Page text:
I also no longer say that I “suffer from depression”; I say I “live with depression”. The former makes me feel like I’m a victim, the latter a survivor. Both are, in fact, true. I was a victim of my depression and anxiety for decades. It was a real shift in thinking to go from being a victim to being a survivor, let me tell you. But it is vital to my recovery and my overall mental wellness.

I think perhaps it makes more sense now if I say I’m “recovering from a mental illness”, which is NOT to say that I’m cured (there is no cure for mental illness, but you can manage it); it just means that it is currently in remission. I imagine I will always need to be vigilant about my depression and anxiety. With my brain’s tendency to take the low road, call myself names, and kick myself when I’m down, I also imagine that I’ll be in therapy for a long time to come, which is fine. Gotta keep myself in check.

And you know what? If I have to continue taking two or three psych meds for the rest of my life to help keep me balanced, I will. I know many people who say, “I don’t want to take another pill!” But I’m here to say that there’s no shame in it. I take three psych meds (and have for several years) plus four more meds for other health conditions. It’s really no big deal.

It’s nobody’s business anyway.


All of this has made me think about the direction Depression Warrior should take. The tagline for this site was “Fighting the Stigma of Mental Illness and Addiction” since its inception three years ago. But I no longer feel that it says what I want it to say, so I came up with a new line: On Surviving Depression.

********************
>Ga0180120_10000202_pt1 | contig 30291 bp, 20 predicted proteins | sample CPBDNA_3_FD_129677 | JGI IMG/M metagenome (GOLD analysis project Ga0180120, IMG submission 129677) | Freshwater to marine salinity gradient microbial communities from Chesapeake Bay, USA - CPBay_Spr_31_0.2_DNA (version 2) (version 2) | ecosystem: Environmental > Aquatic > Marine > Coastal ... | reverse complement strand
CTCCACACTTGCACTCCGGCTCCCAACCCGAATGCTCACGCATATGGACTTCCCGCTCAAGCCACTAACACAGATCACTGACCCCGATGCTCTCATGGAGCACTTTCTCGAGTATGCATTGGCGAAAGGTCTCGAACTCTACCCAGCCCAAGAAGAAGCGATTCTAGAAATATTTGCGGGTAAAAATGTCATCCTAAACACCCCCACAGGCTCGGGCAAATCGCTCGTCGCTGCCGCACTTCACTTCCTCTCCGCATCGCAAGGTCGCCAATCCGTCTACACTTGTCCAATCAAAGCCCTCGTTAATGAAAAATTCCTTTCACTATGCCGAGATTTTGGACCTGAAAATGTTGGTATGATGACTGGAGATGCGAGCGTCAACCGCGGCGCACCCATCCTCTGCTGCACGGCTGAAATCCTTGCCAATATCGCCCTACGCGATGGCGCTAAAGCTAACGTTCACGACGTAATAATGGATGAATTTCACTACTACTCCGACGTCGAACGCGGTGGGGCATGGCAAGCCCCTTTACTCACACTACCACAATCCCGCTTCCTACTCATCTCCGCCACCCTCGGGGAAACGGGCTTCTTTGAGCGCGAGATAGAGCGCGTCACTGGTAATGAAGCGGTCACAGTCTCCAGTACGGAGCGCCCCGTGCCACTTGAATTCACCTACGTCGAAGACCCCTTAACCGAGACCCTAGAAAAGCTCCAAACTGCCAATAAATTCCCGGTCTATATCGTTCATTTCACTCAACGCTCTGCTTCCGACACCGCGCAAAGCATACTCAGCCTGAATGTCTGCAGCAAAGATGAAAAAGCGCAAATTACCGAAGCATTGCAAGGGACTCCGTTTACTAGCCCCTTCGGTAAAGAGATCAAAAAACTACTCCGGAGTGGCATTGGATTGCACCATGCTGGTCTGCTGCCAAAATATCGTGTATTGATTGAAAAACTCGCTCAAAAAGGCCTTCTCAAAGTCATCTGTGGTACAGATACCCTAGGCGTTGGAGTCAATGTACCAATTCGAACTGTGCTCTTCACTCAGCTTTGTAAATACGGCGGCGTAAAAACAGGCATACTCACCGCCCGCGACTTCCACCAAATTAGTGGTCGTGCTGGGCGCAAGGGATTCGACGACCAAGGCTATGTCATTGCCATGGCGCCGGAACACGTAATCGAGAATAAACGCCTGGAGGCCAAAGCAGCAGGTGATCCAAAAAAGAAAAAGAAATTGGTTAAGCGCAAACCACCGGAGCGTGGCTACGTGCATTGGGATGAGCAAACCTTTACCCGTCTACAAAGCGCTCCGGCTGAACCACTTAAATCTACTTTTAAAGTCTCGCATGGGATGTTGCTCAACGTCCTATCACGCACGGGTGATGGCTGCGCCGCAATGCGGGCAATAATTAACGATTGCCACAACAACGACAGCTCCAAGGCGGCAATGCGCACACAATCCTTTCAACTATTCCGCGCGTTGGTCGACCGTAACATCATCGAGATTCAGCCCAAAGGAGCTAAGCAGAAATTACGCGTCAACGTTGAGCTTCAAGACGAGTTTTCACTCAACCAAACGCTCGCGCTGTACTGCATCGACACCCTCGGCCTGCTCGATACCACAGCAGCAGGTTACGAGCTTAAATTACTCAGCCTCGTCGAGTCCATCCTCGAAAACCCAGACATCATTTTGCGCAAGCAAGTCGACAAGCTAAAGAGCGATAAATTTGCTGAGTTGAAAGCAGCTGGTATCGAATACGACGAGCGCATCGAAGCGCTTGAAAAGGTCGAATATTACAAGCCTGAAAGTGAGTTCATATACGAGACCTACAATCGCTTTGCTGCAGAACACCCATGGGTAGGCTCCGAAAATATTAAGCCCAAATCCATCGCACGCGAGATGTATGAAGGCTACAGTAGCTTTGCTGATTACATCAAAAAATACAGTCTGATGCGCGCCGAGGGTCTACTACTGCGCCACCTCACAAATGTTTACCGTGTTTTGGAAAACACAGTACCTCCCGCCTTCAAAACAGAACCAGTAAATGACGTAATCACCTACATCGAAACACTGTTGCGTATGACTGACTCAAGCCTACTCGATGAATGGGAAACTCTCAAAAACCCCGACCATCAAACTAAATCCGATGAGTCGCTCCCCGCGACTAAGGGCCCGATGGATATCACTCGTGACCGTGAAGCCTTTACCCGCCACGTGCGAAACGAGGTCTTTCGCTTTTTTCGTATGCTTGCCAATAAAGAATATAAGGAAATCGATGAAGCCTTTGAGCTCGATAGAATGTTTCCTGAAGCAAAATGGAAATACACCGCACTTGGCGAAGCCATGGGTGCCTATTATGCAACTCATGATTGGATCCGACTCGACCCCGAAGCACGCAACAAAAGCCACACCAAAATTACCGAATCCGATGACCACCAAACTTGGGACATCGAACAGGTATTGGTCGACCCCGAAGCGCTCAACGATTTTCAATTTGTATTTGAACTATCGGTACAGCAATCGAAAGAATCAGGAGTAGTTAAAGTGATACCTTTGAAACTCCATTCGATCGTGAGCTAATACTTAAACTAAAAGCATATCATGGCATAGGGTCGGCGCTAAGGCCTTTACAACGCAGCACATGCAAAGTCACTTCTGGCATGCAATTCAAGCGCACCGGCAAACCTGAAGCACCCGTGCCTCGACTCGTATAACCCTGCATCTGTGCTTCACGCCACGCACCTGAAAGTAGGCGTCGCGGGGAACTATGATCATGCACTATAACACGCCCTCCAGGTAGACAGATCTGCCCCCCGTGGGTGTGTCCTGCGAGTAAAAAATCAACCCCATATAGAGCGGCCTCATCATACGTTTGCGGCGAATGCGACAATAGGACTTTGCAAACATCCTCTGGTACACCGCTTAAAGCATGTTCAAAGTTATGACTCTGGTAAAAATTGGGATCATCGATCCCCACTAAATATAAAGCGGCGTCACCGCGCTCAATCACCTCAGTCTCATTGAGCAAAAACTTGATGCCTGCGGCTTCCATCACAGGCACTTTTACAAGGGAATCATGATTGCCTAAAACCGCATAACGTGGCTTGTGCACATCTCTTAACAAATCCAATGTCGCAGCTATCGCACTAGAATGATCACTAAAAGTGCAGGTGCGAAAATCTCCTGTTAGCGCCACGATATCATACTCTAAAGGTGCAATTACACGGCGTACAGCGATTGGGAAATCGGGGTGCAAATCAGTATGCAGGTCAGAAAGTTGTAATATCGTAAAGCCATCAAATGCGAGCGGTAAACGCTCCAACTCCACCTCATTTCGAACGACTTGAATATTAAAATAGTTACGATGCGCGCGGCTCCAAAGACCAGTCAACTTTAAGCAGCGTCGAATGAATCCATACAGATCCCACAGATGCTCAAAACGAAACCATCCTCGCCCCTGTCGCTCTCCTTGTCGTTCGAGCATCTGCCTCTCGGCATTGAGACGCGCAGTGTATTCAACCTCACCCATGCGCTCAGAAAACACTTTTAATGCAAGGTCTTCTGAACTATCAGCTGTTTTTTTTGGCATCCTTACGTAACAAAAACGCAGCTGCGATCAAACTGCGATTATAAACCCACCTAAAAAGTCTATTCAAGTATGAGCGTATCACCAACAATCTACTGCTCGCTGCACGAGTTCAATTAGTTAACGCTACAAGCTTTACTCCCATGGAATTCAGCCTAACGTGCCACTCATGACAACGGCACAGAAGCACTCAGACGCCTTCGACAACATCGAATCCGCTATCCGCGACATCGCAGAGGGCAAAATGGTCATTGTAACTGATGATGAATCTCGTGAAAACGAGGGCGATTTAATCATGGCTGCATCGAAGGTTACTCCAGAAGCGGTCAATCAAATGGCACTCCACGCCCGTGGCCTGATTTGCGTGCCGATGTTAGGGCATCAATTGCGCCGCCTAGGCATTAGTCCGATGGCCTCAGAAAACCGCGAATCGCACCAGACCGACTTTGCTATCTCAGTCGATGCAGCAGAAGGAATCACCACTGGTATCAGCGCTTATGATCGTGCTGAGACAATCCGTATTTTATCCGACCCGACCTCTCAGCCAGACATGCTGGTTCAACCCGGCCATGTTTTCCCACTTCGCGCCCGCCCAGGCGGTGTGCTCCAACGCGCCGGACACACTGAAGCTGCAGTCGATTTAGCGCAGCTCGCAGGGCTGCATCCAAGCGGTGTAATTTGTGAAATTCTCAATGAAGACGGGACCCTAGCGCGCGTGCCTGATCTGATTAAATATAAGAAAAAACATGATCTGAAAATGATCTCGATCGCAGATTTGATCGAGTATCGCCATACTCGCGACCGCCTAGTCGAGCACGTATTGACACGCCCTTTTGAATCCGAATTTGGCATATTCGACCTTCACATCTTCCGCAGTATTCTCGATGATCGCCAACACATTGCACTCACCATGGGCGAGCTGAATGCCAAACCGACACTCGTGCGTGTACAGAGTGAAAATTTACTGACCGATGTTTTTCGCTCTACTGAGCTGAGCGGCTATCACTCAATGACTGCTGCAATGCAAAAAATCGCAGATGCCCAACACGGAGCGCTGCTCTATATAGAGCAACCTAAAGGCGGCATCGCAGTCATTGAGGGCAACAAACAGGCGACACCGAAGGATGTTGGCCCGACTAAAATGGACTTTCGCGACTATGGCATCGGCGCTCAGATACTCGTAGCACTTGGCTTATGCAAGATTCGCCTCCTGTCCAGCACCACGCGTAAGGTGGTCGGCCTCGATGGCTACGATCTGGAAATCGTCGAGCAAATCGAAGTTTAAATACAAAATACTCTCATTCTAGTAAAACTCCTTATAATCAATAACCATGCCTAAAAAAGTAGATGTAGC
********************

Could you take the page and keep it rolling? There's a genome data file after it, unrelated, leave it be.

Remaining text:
“On surviving depression” is more open-ended. It leaves room for all kinds of posts and information, not just the struggle. I’m hoping more people can relate to it in a positive way.

And, for those of you who have read my posts regularly, you might have noticed that I rarely actually write about addiction, even though it was originally a part of my vision for this site. The truth is, I don’t really want to write about addiction. That’s another reason I changed my tagline. I want it to be accurate.

And I want it to signal hope, not struggle. “Fighting stigma” is definitely a struggle, and not everyone wants to be involved in it. I think I’ve found a more positive and inclusive statement, one that says “I’ve come through the other side and so can you.”


I don’t feel the same as I did when I started this site. I am not the same person. And that’s good – it signals growth. I don’t want to stay stagnant. I love to learn, whether it’s about history, science, or my own wacky self.